1. Choose the best location. Decide where your floodlights will be installed based on what purpose you want them to serve. To get the best out of them, position them at building corners because that’s where the lighting is usually not adequate. You also want to keep them elevated, probably near the roof so you can have enough coverage. To do this, you will need a ladder and an extra pair of hands to hold it at the bottom while you do the wiring.

Aside from positioning, you also need to be sure that your wires can get to the chosen area. Also, work out how to route it from the control unit to the floodlights. You’ll be better off sketching this out on paper first before proceeding because doing so gives a clearer picture of the entire setup.

  1. Choose the best location. Decide where your floodlights will be installed based on what purpose you want them to serve. To get the best out of them, position them at building corners because that’s where the lighting is usually not adequate. You also want to keep them elevated, probably near the roof so you can have enough coverage. To do this, you will need a ladder and an extra pair of hands to hold it at the bottom while you do the wiring.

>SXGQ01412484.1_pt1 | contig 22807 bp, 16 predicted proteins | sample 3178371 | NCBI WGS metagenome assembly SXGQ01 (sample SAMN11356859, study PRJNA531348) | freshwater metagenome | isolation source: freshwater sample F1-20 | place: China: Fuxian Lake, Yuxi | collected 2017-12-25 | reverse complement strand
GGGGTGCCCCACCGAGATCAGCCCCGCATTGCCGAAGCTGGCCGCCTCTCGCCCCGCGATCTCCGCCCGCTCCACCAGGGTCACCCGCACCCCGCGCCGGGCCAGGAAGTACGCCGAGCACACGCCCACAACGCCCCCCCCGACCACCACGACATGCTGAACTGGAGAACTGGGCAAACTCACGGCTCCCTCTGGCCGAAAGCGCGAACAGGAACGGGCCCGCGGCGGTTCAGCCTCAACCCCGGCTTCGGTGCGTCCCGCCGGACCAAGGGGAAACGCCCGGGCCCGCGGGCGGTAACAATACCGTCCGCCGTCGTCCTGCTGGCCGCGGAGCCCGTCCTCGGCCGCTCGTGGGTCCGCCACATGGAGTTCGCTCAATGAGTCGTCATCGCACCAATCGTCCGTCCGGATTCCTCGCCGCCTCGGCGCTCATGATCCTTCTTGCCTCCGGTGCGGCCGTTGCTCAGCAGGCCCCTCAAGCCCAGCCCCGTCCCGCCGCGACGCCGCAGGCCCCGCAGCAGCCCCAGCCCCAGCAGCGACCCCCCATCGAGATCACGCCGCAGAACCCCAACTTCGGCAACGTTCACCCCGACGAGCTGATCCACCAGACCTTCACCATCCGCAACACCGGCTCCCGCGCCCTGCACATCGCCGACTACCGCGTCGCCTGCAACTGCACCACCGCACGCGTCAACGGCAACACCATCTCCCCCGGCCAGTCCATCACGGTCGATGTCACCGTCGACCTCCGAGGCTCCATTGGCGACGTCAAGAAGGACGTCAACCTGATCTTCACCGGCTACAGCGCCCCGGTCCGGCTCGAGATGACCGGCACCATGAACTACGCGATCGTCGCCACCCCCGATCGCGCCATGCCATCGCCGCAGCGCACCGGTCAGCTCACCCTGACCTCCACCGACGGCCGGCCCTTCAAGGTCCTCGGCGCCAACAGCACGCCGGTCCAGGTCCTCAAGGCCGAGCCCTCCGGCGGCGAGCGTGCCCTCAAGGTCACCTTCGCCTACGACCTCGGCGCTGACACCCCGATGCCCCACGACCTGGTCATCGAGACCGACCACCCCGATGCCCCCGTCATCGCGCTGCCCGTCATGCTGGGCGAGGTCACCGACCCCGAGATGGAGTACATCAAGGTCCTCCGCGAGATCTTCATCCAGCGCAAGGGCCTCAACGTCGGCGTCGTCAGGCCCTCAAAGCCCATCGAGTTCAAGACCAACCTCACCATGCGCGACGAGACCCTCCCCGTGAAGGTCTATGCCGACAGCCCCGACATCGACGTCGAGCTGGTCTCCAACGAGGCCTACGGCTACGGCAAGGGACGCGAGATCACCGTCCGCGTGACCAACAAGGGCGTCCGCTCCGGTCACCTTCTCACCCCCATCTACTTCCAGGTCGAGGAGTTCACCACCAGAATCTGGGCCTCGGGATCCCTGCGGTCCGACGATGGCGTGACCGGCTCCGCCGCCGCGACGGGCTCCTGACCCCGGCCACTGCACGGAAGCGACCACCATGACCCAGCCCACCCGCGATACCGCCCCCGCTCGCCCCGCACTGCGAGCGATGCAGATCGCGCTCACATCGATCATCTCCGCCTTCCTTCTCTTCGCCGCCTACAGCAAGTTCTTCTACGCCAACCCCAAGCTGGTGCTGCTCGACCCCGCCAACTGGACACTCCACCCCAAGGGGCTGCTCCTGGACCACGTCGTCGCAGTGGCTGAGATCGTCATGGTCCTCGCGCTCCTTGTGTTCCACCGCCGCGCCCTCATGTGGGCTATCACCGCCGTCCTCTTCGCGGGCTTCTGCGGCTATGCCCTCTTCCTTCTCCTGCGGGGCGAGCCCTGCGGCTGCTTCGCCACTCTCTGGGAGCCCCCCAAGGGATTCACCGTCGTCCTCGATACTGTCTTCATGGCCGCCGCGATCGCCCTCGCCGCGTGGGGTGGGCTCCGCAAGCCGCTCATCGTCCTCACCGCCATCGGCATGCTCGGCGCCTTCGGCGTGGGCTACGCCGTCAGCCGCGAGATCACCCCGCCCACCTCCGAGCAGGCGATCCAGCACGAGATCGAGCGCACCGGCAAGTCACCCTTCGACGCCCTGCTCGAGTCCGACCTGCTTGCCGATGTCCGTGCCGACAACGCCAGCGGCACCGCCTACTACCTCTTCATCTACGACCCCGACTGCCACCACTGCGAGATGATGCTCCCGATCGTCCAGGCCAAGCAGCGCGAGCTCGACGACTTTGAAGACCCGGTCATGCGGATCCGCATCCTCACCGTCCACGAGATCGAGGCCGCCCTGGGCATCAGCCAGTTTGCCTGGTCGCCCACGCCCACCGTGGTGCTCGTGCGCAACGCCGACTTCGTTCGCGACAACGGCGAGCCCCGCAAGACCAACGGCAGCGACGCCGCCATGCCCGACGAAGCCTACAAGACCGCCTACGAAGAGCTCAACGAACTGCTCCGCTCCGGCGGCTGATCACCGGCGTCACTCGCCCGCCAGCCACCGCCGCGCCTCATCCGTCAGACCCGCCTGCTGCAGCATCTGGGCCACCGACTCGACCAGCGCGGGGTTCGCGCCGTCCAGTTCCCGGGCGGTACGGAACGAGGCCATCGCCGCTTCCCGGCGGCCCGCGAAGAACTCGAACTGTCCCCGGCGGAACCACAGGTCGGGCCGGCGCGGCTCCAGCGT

Aside from positioning, you also need to be sure that your wires can get to the chosen area. Also, work out how to route it from the control unit to the floodlights. You’ll be better off sketching this out on paper first before proceeding because doing so gives a clearer picture of the entire setup.

  1. Switch your power source off! Make sure to disconnect the power supply from the main source. You can do this from the control panel box using the main power switch. That should help protect you from electrical accidents. In cases like this, working with the electricity on puts you at risk since you will be fiddling with wires. You also don’t want to cause a power surge which will affect the entire supply.

2. Next, locate an electrical outlet. This should be as close as possible to the floodlight. Get the wires attached to              the outlet after you must have unscrewed the face. At this point, ensure that the wire colors stay matched.                      Connect white wire to white wire and black wire to black wire.

3. After attaching them to the outlet, grab the other wire end and take it to where you’ve located your switch.                     You’ll need store-bought clips to keep the wire secured to the floor or walls. You can either staple them down or           hammer them in at a spacing of 2-4 meters apart. Do this with care so that no one trips over them in the future.